Wednesday, July 26, 2017

School, District, and University Administration

Much like any agency of government, I want educational administration at any level to be lean and to focus only on certain narrowly-defined tasks.  I want administration to do those tasks, only those tasks, and to do them well.  Yes, it's naive, but it's certainly not a harmful belief.

It seems that administrative bloat is not restricted to the western shores of the Atlantic, as we learn from a British university professor:
Then there’s the administration. Leaving aside the widely pilloried and Sisyphean administrative exercises known as the Research Excellence Framework and now the Teaching Excellence Framework, to put it simply we have in recent times witnessed an administrative coup in UK academia. In an article focussing on Oxford University but painting a picture that will be familiar to most academics, The Spectator wrote that the “university’s central administrative staff is now almost three times what it was 15 years ago. There was no similar increase in full-time academic staff, the people who teach students or do research…”. I won’t speculate here on the many reasons why this might be, rather I’ll merely point out that an increase in administrators—lovely and well-meaning as most of them are as individuals—naturally does not do what you might naively expect, i.e., take care of the administration so that academics can focus on academic work. No, instead it breeds ever more complex administrative mazes that are not just difficult to navigate but are de facto becoming the main part of the job. Kafkaesque would not be pushing it too far by any means.
I'm reminded of the discovery of the element Administratium:

The heaviest element known to science was recently discovered by investigators at a major US research university.  The element, tentatively named administratium, has no protons or electrons and thus has an atomic number of 0.  However, it does have one neutron, 125 assistant neutrons, 75 vice neutrons and 111 assistant vice neutrons, which gives it an atomic mass of 312.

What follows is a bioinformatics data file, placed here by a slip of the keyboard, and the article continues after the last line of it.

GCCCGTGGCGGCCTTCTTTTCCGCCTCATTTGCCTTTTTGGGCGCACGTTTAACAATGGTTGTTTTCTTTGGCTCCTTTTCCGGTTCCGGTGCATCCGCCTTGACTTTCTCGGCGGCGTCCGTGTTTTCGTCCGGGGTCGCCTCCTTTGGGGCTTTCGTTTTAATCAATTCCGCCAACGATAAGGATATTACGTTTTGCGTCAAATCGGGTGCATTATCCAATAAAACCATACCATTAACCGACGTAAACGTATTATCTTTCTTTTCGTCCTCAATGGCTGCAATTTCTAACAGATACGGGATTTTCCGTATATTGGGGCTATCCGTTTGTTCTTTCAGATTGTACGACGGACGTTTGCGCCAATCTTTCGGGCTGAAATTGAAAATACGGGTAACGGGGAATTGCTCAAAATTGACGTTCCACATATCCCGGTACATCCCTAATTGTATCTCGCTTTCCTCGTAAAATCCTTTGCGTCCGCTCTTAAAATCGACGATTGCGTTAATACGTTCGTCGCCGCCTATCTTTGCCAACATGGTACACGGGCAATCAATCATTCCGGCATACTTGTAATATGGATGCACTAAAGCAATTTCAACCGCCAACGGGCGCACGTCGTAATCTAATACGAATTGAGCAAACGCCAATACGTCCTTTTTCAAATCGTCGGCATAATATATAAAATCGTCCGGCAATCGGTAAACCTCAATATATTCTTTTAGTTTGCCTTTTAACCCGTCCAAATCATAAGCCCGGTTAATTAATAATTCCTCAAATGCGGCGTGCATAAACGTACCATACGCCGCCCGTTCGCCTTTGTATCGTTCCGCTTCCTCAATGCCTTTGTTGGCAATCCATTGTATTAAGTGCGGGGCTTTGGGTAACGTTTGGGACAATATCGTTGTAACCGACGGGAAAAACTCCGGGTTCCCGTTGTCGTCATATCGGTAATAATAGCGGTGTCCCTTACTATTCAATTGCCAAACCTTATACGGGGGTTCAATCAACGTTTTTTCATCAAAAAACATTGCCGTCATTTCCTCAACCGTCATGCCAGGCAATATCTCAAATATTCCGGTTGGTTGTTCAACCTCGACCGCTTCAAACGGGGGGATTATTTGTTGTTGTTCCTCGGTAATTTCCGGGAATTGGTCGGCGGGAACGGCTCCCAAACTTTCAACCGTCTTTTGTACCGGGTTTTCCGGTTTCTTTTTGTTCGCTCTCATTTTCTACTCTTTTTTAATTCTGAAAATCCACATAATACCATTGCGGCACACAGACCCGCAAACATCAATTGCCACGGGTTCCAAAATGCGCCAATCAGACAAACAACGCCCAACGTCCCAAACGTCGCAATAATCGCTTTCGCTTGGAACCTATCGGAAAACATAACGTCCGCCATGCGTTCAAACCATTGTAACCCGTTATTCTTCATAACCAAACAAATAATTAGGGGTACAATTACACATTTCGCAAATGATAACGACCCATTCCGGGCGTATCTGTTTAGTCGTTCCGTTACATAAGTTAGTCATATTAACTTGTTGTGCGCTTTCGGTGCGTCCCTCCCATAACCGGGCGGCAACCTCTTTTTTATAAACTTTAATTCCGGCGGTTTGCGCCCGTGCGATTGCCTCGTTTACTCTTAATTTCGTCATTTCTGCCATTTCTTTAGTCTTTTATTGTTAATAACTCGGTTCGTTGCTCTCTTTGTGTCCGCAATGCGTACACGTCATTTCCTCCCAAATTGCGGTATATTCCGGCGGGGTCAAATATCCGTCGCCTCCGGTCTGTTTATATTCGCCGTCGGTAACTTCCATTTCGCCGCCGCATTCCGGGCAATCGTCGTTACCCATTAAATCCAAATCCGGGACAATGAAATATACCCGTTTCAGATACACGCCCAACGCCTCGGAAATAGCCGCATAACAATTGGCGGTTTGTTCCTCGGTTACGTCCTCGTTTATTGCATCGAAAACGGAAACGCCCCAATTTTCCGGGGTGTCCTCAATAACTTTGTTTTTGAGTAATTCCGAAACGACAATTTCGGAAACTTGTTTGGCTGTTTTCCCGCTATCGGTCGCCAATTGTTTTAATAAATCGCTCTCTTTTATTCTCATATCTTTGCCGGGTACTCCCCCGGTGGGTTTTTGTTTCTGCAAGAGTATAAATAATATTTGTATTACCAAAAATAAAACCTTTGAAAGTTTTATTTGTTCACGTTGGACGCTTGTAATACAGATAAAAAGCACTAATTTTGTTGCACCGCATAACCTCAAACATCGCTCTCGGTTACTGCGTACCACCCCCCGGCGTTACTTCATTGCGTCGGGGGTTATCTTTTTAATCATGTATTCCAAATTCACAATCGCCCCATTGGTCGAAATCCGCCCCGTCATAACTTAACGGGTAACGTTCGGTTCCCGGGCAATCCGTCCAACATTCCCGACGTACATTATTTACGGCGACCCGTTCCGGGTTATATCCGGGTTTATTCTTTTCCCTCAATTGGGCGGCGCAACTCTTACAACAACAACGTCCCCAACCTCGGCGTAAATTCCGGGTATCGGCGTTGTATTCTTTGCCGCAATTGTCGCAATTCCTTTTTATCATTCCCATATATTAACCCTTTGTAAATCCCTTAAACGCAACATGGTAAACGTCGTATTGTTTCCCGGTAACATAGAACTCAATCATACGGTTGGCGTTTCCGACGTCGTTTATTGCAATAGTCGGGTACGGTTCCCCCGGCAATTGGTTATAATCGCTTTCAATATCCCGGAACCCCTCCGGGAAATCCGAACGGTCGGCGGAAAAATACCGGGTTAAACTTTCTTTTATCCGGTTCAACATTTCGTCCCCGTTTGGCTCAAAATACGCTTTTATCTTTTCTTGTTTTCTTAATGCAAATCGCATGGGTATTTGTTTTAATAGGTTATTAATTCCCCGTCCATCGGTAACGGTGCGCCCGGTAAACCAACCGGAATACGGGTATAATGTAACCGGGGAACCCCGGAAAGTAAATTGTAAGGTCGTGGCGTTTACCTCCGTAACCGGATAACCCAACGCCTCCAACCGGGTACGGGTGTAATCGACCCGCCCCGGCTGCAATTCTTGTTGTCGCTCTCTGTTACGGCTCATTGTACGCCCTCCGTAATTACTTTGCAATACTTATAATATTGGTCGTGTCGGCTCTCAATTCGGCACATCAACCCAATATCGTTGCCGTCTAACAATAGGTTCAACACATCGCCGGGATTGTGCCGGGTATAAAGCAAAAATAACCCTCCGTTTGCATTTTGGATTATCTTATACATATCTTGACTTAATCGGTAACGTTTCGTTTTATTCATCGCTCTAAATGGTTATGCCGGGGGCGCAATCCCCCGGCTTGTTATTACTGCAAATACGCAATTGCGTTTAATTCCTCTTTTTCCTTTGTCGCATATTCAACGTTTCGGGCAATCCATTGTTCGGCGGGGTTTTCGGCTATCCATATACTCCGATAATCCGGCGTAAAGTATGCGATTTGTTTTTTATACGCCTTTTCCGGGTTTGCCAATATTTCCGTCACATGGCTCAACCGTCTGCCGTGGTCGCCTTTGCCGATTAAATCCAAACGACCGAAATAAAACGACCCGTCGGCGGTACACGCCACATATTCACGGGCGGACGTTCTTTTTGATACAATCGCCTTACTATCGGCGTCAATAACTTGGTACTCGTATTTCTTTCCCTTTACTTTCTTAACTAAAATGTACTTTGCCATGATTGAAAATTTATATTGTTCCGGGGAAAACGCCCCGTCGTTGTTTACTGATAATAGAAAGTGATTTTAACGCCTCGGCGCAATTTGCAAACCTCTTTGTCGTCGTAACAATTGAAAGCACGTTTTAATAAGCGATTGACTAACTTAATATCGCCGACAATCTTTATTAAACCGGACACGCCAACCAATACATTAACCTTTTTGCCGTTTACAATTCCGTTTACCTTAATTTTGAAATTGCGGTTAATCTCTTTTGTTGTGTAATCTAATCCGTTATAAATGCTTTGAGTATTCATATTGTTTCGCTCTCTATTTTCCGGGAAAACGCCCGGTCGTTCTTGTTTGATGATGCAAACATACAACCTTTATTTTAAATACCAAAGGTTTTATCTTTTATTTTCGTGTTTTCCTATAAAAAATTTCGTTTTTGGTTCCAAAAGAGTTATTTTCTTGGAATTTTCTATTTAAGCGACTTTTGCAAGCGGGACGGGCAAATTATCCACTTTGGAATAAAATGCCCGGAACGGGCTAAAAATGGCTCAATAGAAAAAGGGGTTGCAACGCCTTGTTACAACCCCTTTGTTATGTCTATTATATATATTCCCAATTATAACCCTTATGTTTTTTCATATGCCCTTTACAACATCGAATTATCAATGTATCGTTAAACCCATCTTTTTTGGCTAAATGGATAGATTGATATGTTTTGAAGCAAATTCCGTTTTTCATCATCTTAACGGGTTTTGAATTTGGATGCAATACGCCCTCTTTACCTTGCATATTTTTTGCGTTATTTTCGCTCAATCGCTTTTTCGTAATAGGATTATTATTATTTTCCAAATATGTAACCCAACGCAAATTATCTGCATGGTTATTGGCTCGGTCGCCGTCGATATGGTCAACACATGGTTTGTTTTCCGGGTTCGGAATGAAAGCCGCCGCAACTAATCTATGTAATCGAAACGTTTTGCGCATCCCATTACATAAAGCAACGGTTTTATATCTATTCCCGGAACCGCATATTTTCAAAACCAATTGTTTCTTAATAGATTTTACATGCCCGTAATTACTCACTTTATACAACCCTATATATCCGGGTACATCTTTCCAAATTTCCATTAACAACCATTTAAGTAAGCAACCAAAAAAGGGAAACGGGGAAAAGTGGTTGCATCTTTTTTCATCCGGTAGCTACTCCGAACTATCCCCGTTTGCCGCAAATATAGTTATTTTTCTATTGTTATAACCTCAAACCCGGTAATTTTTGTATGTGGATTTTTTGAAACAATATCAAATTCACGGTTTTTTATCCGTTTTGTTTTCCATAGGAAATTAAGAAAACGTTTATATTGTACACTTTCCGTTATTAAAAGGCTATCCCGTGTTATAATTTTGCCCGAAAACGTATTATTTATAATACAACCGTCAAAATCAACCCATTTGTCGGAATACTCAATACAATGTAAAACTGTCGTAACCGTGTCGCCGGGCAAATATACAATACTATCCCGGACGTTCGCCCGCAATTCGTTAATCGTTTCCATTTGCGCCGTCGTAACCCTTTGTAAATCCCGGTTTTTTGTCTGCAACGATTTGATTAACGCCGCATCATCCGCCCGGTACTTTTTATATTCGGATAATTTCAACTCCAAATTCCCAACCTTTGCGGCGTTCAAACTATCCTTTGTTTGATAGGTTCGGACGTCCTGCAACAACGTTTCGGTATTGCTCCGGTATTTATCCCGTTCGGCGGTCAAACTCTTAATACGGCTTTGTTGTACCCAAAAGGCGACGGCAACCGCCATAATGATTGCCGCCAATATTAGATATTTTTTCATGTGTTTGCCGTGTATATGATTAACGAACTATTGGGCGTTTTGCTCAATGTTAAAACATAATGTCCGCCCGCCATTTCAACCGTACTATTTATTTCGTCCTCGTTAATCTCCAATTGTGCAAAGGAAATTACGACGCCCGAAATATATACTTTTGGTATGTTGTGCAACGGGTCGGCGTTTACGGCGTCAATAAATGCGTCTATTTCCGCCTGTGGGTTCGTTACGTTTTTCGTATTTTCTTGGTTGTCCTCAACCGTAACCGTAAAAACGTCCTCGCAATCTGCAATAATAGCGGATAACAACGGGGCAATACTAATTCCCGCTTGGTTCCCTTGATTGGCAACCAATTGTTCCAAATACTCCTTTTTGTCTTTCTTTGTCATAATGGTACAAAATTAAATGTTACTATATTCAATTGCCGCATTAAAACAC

These 312 particles are held together by a force that involves the continuous exchange of meson-like particles called morons.  It is also surrounded by vast quantities of lepton-like particles called peons.
Since it has no electrons, administratium is inert.  However, it can be detected chemically as it impedes every reaction it comes in contact with.  According to the discoverers, a minute amount of administratium causes one reaction to take over four days to complete what would normally have occurred in less than a second. 

Administratium has a normal half-life of approximately three years at which time it does not decay, but instead undergoes a reorganization in which a portion of the assistant neutrons, vice neutrons and assistant vice neutrons exchange places.  In fact, an administratium sample's mass actually INCREASES over time, since with each reorganization some of the morons inevitably become neutrons, forming new isotopes.  This characteristic of moron promotion leads some scientists to speculate that perhaps administratium is spontaneously formed whenever morons reach a certain quantity in concentration.  This hypothetical quantity is referred to as "critical morass".

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